Ensure your maintenance complies with the Building Safety Act 2022
In a hurry, why not download the audio version and listen later?
Faced with a barrage of new legislation and regulation, it is not surprising that many landlords and property managers are anxious about their ability to cope and make sure their buildings are compliant, especially when there are so many other issues, like energy costs, to worry about.
The latest legislation and regulation include
Fire Safety (England) Regulations which came into force on January 23rd and include stringent new legal requirements for anyone responsible for fire safety in higher-risk residential buildings (HRRBs). This underlined a challenging start to 2023 following three other significant legislative and new regulatory changes in the shape of the Fire Safety Act 2021, the Building Safety Act 2022 - which received royal assent on 28 April 2022 - and updates to Part B of the Building Regulations.
Following the Grenfell Tower tragedy, the regulations close several important loopholes relating to building safety risks, including the introduction of a stricter regime for checking fire doors and a requirement to improve the information relating to the building provided to residents. They also place greater responsibilities on building duty holders to produce detailed documentation covering external wall design, floor and building plans, along with a fire safety strategy, which must be available to residents and the fire service.
To comply with the new Building Safety Act, the Facility Management sector must absorb a significant amount of new legislation into their day-to-day operations, which has led to legitimate concerns within the industry over their ability to do so.
New Building Safety Regulator
It is a legal requirement under the Building Safety Act 2022 that all high-rise residential buildings 18 metres tall or higher, or at least 7 storeys tall, with two or more residential units need to be registered with the Building Safety Regulator by 1 October 2023.
It can be tempting to take a ‘head in the sand’ approach when confronted with the sheer volume of detailed change - with secondary legislation on the Building Safety Act still to come - but inaction is not an option. The government has been clear that the rules will not be confined to high rise residential buildings ,and the scope of the act will eventually be extended to all types of buildings and homes across the country.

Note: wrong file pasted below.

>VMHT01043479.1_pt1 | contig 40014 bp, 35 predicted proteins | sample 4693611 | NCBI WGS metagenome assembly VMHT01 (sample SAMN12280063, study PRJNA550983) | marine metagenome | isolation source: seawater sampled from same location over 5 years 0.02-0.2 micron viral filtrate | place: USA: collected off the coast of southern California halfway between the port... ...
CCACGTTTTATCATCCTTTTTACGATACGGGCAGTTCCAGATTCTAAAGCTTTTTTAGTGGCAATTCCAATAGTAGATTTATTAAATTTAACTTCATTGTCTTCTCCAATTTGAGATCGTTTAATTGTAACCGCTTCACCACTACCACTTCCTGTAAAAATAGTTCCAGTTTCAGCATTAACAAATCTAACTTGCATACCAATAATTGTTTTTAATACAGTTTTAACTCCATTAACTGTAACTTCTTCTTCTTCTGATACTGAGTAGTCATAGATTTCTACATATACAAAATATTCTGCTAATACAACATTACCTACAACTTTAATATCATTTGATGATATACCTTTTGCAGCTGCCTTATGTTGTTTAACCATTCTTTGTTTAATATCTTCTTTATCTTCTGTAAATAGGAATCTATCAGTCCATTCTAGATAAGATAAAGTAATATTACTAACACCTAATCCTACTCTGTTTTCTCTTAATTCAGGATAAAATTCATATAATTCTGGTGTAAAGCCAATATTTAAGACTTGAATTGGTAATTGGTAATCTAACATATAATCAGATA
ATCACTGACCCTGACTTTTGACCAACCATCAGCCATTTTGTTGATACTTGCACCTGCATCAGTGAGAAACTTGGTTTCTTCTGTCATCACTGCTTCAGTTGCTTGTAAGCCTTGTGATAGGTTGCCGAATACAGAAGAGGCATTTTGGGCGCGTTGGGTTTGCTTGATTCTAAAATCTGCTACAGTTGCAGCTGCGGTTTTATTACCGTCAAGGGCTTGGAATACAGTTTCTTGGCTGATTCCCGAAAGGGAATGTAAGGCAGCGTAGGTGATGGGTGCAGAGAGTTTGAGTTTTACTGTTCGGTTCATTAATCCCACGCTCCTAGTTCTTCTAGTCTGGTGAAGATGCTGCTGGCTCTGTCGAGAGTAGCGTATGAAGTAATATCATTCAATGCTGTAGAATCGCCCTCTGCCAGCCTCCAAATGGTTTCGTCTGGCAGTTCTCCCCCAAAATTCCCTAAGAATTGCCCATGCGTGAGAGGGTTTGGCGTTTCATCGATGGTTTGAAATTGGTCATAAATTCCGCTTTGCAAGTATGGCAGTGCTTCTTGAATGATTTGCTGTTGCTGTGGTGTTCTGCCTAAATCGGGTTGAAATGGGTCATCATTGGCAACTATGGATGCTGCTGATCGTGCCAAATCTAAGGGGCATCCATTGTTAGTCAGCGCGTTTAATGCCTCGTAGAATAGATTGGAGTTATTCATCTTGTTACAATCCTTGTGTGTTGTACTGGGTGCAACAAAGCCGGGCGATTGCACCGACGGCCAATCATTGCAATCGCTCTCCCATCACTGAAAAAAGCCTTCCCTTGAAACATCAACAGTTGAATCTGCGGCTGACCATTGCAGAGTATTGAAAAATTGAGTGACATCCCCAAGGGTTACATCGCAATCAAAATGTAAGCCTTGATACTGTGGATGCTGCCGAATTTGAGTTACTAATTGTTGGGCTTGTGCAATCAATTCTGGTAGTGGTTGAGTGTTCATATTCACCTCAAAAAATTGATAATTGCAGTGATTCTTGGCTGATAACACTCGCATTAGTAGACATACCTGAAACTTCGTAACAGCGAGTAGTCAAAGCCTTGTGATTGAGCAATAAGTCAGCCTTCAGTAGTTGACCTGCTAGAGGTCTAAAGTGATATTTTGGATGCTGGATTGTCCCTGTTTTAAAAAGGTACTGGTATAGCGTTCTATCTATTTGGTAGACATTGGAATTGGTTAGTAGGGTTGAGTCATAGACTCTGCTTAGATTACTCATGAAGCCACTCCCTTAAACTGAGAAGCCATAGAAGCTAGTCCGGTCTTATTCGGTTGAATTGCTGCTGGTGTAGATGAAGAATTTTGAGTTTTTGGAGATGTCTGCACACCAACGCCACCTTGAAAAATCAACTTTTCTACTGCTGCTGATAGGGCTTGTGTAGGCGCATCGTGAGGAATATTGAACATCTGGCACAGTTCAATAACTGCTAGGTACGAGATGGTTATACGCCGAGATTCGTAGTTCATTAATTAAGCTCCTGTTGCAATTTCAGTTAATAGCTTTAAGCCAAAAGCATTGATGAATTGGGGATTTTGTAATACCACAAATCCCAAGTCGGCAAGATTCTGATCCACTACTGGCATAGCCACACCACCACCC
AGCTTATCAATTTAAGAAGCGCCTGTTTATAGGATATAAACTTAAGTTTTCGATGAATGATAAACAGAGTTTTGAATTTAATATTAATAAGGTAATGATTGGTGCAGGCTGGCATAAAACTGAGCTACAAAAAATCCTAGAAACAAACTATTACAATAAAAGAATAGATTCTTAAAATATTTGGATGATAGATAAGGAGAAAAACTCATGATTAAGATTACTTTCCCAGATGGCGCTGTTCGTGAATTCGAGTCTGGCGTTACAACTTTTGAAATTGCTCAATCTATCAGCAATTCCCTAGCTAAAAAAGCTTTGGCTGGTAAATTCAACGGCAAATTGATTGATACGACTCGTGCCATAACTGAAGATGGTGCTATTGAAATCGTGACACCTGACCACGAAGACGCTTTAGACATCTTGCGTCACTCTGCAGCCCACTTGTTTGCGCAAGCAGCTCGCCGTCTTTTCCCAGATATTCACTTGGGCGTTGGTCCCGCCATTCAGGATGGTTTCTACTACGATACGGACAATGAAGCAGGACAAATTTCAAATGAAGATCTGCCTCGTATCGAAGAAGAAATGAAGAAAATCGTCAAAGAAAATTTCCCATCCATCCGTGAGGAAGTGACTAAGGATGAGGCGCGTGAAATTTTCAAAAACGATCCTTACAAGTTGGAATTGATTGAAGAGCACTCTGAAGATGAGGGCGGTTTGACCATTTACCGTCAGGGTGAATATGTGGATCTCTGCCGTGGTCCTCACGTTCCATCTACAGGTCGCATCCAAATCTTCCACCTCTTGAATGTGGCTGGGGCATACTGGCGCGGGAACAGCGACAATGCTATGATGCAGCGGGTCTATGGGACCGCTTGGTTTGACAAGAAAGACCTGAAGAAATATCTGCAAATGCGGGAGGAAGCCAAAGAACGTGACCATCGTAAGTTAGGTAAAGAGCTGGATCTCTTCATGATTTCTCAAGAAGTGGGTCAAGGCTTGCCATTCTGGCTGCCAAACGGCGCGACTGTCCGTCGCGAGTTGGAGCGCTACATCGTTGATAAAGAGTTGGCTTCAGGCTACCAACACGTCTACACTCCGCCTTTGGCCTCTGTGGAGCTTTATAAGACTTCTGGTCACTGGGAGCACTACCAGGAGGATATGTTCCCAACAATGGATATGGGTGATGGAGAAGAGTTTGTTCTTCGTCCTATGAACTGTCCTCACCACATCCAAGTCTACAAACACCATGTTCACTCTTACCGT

The new Building Safety Regulator (BSR) will oversee the safety and performance of both new and legacy buildings. Created by the Health and Safety Executive (HSE), the BSR has considerable enforcement powers and is there to ensure standards are adhered to and to enforce these new regulations.
Creating the golden thread of information about a building
The golden thread of information demonstrates a building’s compliance through its various life stages, from design through to operation and maintenance and should be held in a digital format that can be accessed readily by those who need it e.g., building managers, architects, contractors etc. Furthermore, information from the golden thread must also be shared by the Accountable Person with other relevant people, including residents and emergency responders.
If you feel like you’re constantly playing catch-up with new legislation and regulation, SFG20 can support you with up-to-date guidance around what maintenance tasks need to be performed, by whom and how often.
The technical team behind SFG20 – the industry standard for building maintenance specification - has already analysed all new pieces of legislation and regulation in detail and identified what a building owner, property manager or building user needs to do to ensure compliance with all the recent legislative changes.
Specific maintenance tasks have been added into the SFG20 library of cloud-based maintenance instruction sets, which include additional items such as providing a secure information box, wayfinding signage, evacuation alert system and a fire safety management plan.
Importantly, the guidance includes the skillsets required to complete each maintenance task, which means users can evidence competence easily, which is a critical aspect of the Building Safety Act.
This benefits SFG20 users by providing peace of mind that all maintenance carried out in accordance with the guidance is in line with relevant laws.
Users can create a digital trail of the maintenance work that has been carried out, thereby creating a golden thread of information about the building.
Download the SFG20 Building Safety Act 2022 checklist
- Get started with this guide that provides practical guidance to help you on your journey to full compliance with building safety legislation.
- Prepare yourself for the biggest change to building safety in decades, which gives residents and homeowners more rights.
- Discover more about the new legislation and new requirements for higher risk buildings in scope, which include high-rise buildings that fulfil the height criteria of 18 metres (or seven storeys) or more and have at least two residential units.
- Ensure you have the correct measures in place to manage your maintenance compliantly and that standards and guidance are adhered to.
- Understand what building information needs to be collated and stored throughout the life of the building.